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Sex Differences in Trauma and Alcohol Cue Creativity
thesisposted on 01.08.2019, 00:00 by Chelsea M Cox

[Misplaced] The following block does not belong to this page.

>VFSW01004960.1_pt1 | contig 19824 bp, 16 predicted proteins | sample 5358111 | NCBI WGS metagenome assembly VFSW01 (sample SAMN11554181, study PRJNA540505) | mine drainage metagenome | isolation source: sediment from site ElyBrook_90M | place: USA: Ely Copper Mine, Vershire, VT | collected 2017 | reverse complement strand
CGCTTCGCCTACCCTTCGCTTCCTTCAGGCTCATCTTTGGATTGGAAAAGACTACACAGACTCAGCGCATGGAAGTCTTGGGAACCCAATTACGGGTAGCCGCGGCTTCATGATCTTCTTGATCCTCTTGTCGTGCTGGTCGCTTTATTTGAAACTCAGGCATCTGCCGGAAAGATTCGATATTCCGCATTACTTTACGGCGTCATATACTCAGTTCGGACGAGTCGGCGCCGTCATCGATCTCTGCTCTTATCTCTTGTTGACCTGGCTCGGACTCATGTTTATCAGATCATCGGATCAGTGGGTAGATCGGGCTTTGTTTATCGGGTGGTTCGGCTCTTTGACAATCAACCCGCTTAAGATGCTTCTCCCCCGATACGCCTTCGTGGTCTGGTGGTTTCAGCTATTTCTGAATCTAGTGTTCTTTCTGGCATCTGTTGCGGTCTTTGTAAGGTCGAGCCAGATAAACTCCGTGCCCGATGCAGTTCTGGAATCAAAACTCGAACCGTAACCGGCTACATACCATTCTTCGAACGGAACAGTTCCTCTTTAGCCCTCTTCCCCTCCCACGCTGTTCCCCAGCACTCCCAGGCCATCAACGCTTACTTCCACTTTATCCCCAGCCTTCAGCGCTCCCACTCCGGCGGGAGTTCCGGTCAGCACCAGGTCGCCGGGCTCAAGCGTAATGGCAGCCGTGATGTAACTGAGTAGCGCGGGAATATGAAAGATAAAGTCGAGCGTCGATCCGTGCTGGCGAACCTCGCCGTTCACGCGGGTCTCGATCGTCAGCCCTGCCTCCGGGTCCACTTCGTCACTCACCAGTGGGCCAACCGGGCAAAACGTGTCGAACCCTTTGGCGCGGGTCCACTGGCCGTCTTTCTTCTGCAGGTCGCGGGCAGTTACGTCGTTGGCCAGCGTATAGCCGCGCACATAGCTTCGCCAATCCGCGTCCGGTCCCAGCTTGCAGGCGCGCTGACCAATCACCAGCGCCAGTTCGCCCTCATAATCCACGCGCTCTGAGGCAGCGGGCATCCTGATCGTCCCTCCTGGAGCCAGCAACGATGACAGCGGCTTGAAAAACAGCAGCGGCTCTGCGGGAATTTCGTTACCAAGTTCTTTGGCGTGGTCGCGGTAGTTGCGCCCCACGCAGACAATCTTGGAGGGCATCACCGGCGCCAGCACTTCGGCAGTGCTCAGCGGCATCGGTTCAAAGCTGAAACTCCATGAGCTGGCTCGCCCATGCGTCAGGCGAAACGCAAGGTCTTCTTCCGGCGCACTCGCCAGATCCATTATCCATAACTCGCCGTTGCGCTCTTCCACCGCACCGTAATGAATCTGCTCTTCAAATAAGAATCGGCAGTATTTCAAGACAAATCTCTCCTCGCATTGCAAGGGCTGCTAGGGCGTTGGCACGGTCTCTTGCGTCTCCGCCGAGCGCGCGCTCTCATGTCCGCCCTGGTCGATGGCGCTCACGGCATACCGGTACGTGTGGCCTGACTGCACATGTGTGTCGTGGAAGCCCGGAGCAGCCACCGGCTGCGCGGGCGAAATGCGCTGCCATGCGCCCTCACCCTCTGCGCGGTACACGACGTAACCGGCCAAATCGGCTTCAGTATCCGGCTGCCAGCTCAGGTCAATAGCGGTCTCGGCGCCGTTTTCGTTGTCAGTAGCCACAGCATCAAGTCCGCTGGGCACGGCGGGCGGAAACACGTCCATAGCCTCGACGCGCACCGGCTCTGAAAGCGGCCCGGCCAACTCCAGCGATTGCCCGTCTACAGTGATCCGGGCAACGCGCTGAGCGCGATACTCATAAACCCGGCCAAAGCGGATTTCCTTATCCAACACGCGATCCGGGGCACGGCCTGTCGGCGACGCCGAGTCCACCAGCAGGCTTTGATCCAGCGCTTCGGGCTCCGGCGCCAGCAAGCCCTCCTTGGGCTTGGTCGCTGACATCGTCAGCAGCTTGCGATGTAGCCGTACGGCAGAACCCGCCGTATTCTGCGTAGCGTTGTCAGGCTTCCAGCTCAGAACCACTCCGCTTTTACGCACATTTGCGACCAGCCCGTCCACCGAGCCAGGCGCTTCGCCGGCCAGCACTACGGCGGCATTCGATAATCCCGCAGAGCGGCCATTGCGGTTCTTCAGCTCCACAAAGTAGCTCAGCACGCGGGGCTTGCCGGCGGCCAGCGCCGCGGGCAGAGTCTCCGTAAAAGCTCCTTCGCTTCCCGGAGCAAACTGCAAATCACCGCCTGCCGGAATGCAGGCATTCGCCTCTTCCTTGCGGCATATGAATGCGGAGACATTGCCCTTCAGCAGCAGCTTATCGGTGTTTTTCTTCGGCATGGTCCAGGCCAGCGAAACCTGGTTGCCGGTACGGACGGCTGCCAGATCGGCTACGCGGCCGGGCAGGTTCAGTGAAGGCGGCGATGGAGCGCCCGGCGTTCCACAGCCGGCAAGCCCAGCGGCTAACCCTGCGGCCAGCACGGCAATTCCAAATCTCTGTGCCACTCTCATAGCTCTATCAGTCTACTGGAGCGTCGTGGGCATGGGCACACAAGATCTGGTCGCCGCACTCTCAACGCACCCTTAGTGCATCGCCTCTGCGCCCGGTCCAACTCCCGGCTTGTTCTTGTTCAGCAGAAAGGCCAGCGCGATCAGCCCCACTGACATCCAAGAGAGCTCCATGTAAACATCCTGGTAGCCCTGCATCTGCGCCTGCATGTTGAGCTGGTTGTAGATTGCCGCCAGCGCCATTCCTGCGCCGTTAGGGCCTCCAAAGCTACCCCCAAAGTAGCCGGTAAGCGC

Available research suggests that men and women may differ in their risk for and presentation of PTSD-AUD comorbidity; PTSD and AUD symptoms and diagnoses appear to be more strongly associated for women compared to men. The trauma and alcohol cue reactivity paradigm may be useful for understanding sex differences in PTSD-AUD risk, given that this paradigm has the potential to simultaneously assess markers of self-medication risk (e.g., craving and salivation to trauma cues) as well as general alcohol risk (e.g., craving and salivation to alcohol cues). The aim of this study was to evaluate sex differences in trauma and alcohol cue reactivity through a laboratory paradigm that allows for the examination of craving responses to personalized trauma narratives and alcohol cues in a sample of 200 trauma-exposed college students who use alcohol regularly. It was hypothesized that men would have a stronger craving response to the trauma narrative compared to women, consistent with stronger self-medication alcohol use. It was also hypothesized that PTSD symptoms would evidence a stronger association with trauma cue-elicited craving for women than men, given evidence that PTSD and AUD correlate more strongly for women than men. Finally, it was hypothesized that men would demonstrate a greater craving response to the alcohol cues compared to women, given evidence that men exhibit greater risk for AUD than women. Contrary to hypotheses, there was no effect of sex on narrative status or beverage cue (t = -0.843, p = .400; t = -0.237, p = .813, respectively) when predicting craving, nor was there an effect of sex on narrative status or beverage cue (t = 0.434, p = .665; t = -0.660, p = 0.510, respectively) when predicting salivation. These results suggest that sex differences in PTSD-AUD may not be due to sex differences in self-medication alcohol use or reactivity to alcohol cues.